Together with the Eastern Iowa Airport (CID), Cedar Rapids Tourism Office and the National Gay Pilots Association (NGPA) — a worldwide LGBTQ aviation community — the City of Cedar Rapids is hosting “Wings over Iowa” on June 3-5.
“When I first met Julie Stow [CR Tourism Director], she told me that Iowa is not just flyover country anymore,” said NGPA President Brian Gambino during his remarks. “And we said ‘You are right. This is a place to land.’ Being able to meet the members of this community…we realize that this is a community that is open and welcoming.”
The NGPA is the largest organization of lesbian, gay, bisexual and transgender aviation professionals worldwide with the mission to “build, support and unite the LGBTQ aviation community worldwide,” according to a release. The organization also provides educational opportunities and outreach efforts. It is the first time the NGPA will come to Cedar Rapids.
The city will also partner with the CRPride to participate in the city’s first Pride parade.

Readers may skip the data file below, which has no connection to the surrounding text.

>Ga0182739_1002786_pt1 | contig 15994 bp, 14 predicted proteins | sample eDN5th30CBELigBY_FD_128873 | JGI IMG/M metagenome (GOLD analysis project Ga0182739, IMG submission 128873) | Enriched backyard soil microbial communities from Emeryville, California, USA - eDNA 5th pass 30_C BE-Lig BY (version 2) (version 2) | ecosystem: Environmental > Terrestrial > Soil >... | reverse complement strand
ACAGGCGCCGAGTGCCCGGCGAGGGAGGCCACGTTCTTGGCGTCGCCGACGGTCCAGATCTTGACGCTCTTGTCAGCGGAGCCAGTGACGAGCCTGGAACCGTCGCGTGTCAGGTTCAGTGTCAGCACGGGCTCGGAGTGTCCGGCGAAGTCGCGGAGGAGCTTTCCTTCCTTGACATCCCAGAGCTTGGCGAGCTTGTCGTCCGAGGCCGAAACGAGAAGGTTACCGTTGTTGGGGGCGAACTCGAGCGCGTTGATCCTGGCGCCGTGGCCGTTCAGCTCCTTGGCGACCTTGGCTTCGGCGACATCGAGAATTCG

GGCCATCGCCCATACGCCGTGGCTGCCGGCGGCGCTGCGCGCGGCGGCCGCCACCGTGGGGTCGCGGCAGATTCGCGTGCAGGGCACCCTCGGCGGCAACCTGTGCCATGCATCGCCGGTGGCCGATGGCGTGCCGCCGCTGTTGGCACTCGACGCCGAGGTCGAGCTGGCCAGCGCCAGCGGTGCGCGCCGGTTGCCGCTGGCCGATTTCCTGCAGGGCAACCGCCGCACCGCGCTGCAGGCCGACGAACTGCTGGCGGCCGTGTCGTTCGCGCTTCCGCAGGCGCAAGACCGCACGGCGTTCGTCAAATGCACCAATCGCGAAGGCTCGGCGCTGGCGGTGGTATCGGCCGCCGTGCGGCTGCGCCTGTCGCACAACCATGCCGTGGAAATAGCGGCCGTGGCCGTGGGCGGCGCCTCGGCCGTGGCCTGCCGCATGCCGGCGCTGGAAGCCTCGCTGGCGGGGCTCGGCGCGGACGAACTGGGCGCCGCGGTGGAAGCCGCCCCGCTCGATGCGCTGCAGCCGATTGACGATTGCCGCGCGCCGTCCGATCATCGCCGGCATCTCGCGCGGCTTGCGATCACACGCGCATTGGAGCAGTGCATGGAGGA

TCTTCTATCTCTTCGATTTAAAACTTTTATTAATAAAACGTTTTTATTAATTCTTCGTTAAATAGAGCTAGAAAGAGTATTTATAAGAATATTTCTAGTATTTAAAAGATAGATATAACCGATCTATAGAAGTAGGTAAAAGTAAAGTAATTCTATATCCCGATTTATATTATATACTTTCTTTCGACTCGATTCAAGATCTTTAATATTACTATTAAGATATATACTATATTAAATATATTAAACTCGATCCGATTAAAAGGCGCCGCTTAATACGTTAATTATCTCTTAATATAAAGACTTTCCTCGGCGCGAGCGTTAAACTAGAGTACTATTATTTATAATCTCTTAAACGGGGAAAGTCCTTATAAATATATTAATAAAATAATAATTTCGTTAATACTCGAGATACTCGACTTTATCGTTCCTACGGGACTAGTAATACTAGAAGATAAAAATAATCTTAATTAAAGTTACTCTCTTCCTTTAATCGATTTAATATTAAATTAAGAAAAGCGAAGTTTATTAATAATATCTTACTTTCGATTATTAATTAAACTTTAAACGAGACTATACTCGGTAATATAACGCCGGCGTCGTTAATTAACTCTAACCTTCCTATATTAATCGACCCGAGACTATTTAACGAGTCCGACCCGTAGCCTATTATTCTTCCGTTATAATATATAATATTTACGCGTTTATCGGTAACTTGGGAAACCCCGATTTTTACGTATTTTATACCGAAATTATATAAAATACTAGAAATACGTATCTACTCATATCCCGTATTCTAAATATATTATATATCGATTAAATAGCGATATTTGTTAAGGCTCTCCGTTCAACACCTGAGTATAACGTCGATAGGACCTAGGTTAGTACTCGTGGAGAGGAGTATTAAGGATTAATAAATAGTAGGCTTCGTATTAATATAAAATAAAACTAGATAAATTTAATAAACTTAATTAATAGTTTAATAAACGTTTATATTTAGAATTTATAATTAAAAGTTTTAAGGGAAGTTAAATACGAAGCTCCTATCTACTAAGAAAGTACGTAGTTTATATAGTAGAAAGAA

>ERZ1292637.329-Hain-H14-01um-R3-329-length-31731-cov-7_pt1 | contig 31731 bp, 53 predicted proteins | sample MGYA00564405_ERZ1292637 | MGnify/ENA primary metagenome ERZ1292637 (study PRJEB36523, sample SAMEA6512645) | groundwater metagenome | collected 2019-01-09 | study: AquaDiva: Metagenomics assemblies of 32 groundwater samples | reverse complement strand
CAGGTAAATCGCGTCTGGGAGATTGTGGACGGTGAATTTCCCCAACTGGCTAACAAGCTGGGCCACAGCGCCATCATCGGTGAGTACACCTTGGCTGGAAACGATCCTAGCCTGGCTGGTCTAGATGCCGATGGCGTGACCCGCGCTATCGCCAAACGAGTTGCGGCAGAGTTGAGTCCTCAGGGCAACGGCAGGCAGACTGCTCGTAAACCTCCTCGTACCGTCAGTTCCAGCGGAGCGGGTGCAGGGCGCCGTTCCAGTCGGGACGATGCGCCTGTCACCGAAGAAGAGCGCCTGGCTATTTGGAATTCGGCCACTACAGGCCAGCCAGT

On June 5, there will be a static aircraft display and food vendors to give the event a “block party feel,” said Mr. Gambino in a statement. In addition, event organizers encourage people to fly their personal aircraft to the event.
“We are a place for dreamers and believers,” said Cedar Rapids Mayor Tiffany O’Donnell in front of a backdrop of airplanes, saying the event has special meaning for her since she flew her first solo flight as a private pilot out of Eastern Iowa Airport.
She then referred to the summer event as another opportunity to cement Cedar Rapids’ place in the country as an “aviation hub,” referring to the city’s connection with the Wright Brothers and the Apollo 11 space mission.
“If you look across aviation right now, only 6% of pilots across the world are female and even less fall within the LGBTQ community,” said Mr. Gambino.
Marty Lenss, CID airport director, said an event like this is crucial in highlighting the benefits of the aviation industry when airports face a national pilot shortage and technician shortages.
“We can welcome young people out to the airport and plant the love of aviation at an early age and get them to think about flying and pursuing a career.”
CID provides an economic impact of $451 million annually and supports more than 5,000 jobs throughout the region. Demand for flights has recovered since the pandemic, Mr. Lenss said during his prepared remarks.
More details and a schedule of events will be released later.